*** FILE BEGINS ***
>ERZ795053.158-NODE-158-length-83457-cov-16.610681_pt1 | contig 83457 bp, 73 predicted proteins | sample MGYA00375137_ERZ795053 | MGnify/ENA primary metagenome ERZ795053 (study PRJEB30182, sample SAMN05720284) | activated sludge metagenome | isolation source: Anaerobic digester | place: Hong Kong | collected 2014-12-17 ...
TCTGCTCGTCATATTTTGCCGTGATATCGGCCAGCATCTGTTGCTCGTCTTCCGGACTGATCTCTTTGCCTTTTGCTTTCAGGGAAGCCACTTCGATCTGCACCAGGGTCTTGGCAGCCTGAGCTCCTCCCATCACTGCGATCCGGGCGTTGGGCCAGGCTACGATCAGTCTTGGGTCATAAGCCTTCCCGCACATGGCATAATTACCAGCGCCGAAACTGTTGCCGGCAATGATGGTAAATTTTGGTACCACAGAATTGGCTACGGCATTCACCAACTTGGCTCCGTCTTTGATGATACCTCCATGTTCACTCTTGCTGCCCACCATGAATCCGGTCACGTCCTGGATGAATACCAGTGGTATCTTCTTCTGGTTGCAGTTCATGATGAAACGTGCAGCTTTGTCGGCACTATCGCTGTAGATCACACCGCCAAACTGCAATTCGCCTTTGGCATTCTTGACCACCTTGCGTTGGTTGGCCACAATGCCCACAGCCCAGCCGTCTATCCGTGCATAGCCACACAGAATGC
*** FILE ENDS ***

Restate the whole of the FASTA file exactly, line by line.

>ERZ795053.158-NODE-158-length-83457-cov-16.610681_pt1 | contig 83457 bp, 73 predicted proteins | sample MGYA00375137_ERZ795053 | MGnify/ENA primary metagenome ERZ795053 (study PRJEB30182, sample SAMN05720284) | activated sludge metagenome | isolation source: Anaerobic digester | place: Hong Kong | collected 2014-12-17 ...
TCTGCTCGTCATATTTTGCCGTGATATCGGCCAGCATCTGTTGCTCGTCTTCCGGACTGATCTCTTTGCCTTTTGCTTTCAGGGAAGCCACTTCGATCTGCACCAGGGTCTTGGCAGCCTGAGCTCCTCCCATCACTGCGATCCGGGCGTTGGGCCAGGCTACGATCAGTCTTGGGTCATAAGCCTTCCCGCACATGGCATAATTACCAGCGCCGAAACTGTTGCCGGCAATGATGGTAAATTTTGGTACCACAGAATTGGCTACGGCATTCACCAACTTGGCTCCGTCTTTGATGATACCTCCATGTTCACTCTTGCTGCCCACCATGAATCCGGTCACGTCCTGGATGAATACCAGTGGTATCTTCTTCTGGTTGCAGTTCATGATGAAACGTGCAGCTTTGTCGGCACTATCGCTGTAGATCACACCGCCAAACTGCAATTCGCCTTTGGCATTCTTGACCACCTTGCGTTGGTTGGCCACAATGCCCACAGCCCAGCCGTCTATCCGTGCATAGCCACACAGAATGC